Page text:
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Interviews

Chuck Leavell: The Magic of Finger Painting

By Published: September 2, 2008
Music Made in Germany

AAJ: I want to focus next on your latest recording, Live in Germany: Green Leaves & Blue Notes Tour 2007 (Evergreen Arts, 2007). Disk one opens with Dr. Longhair's “In the Wee Wee Hours” and is followed by a mix of tunes from Sea Level, the Stones, the Allman Brothers, George Harrison and many more. You hooked up with some excellent young talent in Germany and it's an interesting sound because these guys are young European jazz players and their approach gives many of the blues and rock songs a very different feel. Please share a bit about the musicians, the recording and the German tour.

CL: My back was up against the wall on this because the tour was imminent and I needed a band. It was the original intent for me to do it totally solo, but we had a couple of promoters who would only book me with a band. I knew it would be prohibitively expensive to bring players from the States over, so I was very fortunate that Tim Reis had a contact with Paul Hoechstaedter, the drummer. As fate would have it, Paul was available and he brought the other players to the table. The technology was helpful because I was able to send mp3s to them since I didn't have notated charts for the guys. They heard the music and made their own charts. We were pressured because of the time factor—we only had two rehearsals before the first show. Because of their professionalism it just came together and, as you mentioned, these guys are all jazzers. They come from a difference place than I come from—I come from soul, R&B, and rock. And they did indeed bring a completely different perspective, which was a happy accident! If I had planned for that it probably wouldn't have worked out that way, or it wouldn't have turned out as well. They really rose to the occasion—they did their homework. They were very well prepared. I say in the liner notes that the stars lined up in that particular performance and it's true. Very rarely does that happen. The people who put the radio program together—Konnie Keller, the engineer Rainer Schwarz and the producer Christoph Classen—just put together this magical evening. It was well recorded, the audience was with us from the first song till the last, and the feedback between us and the audience was very special, as was the communication between the musicians.

In terms of the material, it's pretty obvious that it's a career retrospective. This is what I do—my life has been spent working with those particular artists, whether it's the Allman Brothers, Sea Level, Eric Clapton, or George Harrison. I was also able to throw some of my own solo material into the mix—that's who I am and I think the CD reflects that.


l:r Martin Scales, Christian Diener, Chuck Leavell, Lutz Haefner, Paul Hoechstaedter

AAJ: I really enjoyed your take on “Compared to What.” Your substitute guitarist, who came in at the last minute, really ripped that one up!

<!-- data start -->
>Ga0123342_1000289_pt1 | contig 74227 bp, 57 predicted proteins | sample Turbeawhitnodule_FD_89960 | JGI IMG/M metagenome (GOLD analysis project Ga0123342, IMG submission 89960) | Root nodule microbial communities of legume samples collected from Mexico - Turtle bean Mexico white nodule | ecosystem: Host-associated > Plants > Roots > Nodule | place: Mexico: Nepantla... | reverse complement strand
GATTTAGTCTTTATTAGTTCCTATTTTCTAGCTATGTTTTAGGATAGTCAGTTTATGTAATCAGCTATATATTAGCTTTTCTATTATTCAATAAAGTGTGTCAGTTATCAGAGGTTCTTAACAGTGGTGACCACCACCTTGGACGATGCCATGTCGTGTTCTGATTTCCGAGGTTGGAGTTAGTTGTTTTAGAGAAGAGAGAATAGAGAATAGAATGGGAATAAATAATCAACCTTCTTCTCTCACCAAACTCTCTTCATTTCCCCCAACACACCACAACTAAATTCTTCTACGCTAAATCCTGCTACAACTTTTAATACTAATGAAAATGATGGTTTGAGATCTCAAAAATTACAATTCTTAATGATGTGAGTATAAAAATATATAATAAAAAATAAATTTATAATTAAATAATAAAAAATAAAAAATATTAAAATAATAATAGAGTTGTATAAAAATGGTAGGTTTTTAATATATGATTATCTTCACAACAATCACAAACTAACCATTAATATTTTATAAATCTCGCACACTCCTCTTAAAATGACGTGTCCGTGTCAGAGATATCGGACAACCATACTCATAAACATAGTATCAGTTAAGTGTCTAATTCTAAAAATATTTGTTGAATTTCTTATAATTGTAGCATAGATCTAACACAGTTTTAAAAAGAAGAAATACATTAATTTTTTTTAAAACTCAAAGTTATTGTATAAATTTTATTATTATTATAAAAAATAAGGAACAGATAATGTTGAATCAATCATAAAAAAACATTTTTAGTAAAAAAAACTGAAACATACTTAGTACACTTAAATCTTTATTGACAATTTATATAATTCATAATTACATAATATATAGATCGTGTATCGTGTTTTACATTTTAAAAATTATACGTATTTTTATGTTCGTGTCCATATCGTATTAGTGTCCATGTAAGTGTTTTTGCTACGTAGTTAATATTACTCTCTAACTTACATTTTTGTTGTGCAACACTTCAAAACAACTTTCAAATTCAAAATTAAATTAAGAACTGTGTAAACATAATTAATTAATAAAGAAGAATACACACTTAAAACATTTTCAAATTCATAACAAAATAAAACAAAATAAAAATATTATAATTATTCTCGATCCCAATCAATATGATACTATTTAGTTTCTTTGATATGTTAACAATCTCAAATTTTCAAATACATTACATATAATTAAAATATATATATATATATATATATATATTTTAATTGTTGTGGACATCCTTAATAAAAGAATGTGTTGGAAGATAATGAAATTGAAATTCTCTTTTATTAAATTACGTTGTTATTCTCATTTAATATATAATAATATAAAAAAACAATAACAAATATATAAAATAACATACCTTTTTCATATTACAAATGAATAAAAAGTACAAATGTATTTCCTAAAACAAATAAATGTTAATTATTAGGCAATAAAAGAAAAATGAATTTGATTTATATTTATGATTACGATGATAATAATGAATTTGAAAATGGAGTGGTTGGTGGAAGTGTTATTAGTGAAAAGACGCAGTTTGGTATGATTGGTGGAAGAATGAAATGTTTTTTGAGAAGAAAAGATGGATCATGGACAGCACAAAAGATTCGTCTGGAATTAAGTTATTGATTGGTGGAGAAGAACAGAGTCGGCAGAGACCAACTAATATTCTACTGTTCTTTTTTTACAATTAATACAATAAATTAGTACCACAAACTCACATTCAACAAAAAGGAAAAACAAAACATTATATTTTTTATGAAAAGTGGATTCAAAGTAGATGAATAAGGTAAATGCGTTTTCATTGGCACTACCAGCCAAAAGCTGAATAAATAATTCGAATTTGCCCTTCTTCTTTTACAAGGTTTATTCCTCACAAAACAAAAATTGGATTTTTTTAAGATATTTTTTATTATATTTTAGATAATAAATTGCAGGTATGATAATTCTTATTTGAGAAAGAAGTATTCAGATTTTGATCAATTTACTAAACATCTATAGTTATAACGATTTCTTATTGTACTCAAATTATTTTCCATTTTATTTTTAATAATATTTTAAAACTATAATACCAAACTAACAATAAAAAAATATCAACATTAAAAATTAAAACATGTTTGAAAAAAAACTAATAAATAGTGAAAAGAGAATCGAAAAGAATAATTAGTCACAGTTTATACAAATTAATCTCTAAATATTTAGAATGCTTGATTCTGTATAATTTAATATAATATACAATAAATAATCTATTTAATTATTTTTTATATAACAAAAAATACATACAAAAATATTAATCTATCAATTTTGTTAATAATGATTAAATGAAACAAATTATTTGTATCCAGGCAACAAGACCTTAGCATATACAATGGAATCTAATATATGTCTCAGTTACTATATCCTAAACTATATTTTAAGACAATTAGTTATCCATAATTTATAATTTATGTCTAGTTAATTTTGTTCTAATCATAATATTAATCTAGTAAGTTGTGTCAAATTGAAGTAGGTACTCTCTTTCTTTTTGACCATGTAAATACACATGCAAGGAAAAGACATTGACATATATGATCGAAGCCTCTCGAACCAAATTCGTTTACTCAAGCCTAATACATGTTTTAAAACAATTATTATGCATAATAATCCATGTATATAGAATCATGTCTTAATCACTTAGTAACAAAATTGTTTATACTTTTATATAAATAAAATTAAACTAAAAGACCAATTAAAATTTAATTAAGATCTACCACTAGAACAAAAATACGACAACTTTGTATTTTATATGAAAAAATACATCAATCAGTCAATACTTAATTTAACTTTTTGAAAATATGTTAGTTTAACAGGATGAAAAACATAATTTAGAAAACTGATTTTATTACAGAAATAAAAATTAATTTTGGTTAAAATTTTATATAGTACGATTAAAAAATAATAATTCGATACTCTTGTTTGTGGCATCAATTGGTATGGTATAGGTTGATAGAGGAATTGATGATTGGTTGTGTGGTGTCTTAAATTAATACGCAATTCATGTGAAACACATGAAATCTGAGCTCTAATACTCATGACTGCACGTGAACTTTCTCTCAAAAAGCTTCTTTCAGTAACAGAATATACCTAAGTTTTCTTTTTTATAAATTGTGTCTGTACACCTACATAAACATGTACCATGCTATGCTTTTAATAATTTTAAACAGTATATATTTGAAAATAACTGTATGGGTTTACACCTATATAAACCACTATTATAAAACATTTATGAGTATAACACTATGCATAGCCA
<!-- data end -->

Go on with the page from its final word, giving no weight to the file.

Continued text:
CL: Yeah, Frank Kuruc, who came in because Martin Scales couldn't make the gig, deserves special mention. Frank was amazing. I give high compliments to him for really stepping up to the plate with literally only a couple hours of preparation. That song is one of my all-time favorites, and a favorite of so many other jazz musicians. That was an historic recording with Les McCann and Eddie Harris at Montreux. When I first heard that recording, it just flipped me out. It's almost like sacred ground and I was almost a little reluctant to step on it, but because I love that song so much and I wanted to pay tribute to those guys, I felt like it was appropriate to do. I was really pleased by the way it turned out.

AAJ: You guys sound great together and you enjoy Germany. Is there any chance you'll come back and do a studio recording—perhaps something ambitious with a larger band?

CL: I have nothing planned at the moment, but it was such a positive experience and Germany's been so good to me in terms of the fans, and the acceptance. This record is going to be coming out in Germany in September, so I have support from the ZYX record label, the fans, and the musicians. So, yes, there is a strong possibility. It's hard to say something for sure about the immediate future, and who knows what the Stones may have in mind, but that's a great opportunity and I hope to take advantage of it at some point—to do some new material and go into the studio with these guys.

AAJ: Speaking of Germany, I'm curious about what you think of your fellow keyboardist, and our first lady of jazz here in Germany, Barbara Dennerlein.

CL: I've really enjoyed Outhipped (Verve 1999) and her live CD and the clips I've seen. Wow, what a talent! She's in a league of her own, I can tell you that. From that story about her and Jimmy Smith, I'm sure Jimmy was intimidated with her opening up the set. With all due respect to him, she's just absolutely amazing. I'm constantly amazed by Hammond players who are good with their feet as well as their hands, and she certainly is.

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